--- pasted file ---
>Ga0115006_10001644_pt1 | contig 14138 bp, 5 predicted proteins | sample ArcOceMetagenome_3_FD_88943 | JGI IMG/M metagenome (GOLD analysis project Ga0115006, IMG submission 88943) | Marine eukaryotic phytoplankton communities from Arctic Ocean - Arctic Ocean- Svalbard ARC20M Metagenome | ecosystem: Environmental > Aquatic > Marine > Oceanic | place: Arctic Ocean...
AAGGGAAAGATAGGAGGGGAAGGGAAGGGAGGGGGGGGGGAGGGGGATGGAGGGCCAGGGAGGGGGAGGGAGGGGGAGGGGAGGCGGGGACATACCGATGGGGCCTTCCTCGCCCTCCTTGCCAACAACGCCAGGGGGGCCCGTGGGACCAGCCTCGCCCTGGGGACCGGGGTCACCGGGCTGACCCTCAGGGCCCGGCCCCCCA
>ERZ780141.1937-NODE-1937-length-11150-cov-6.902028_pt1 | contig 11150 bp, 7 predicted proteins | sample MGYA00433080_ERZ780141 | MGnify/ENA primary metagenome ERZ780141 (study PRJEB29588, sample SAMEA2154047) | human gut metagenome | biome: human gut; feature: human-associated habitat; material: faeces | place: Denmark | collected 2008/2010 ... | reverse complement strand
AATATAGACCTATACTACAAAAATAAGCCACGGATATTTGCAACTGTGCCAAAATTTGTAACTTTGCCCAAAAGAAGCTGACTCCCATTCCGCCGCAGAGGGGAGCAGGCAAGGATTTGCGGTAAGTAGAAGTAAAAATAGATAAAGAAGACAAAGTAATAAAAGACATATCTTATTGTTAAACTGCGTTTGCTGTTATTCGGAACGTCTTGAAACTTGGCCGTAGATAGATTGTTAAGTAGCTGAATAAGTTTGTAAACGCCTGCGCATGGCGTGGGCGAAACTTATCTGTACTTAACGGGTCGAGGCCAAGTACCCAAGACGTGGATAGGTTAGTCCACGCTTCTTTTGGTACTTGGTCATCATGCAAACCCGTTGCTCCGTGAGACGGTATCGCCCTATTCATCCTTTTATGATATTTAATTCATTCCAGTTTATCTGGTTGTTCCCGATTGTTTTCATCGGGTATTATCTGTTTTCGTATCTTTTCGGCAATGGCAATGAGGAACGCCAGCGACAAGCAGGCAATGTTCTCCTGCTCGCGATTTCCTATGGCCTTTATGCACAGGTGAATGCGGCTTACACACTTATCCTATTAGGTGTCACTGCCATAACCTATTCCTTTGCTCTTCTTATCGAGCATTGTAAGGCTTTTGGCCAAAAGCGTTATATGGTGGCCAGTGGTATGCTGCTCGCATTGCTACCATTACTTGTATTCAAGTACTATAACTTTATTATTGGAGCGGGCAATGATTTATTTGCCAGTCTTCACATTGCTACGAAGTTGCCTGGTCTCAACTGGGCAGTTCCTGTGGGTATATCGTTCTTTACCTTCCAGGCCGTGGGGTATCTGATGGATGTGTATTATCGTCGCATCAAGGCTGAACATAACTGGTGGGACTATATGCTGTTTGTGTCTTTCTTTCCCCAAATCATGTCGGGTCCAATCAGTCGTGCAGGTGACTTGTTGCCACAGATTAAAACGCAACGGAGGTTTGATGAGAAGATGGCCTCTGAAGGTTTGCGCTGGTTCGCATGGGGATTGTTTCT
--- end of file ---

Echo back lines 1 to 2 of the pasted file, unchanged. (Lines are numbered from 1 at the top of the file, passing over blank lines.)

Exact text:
>Ga0115006_10001644_pt1 | contig 14138 bp, 5 predicted proteins | sample ArcOceMetagenome_3_FD_88943 | JGI IMG/M metagenome (GOLD analysis project Ga0115006, IMG submission 88943) | Marine eukaryotic phytoplankton communities from Arctic Ocean - Arctic Ocean- Svalbard ARC20M Metagenome | ecosystem: Environmental > Aquatic > Marine > Oceanic | place: Arctic Ocean...
AAGGGAAAGATAGGAGGGGAAGGGAAGGGAGGGGGGGGGGAGGGGGATGGAGGGCCAGGGAGGGGGAGGGAGGGGGAGGGGAGGCGGGGACATACCGATGGGGCCTTCCTCGCCCTCCTTGCCAACAACGCCAGGGGGGCCCGTGGGACCAGCCTCGCCCTGGGGACCGGGGTCACCGGGCTGACCCTCAGGGCCCGGCCCCCCA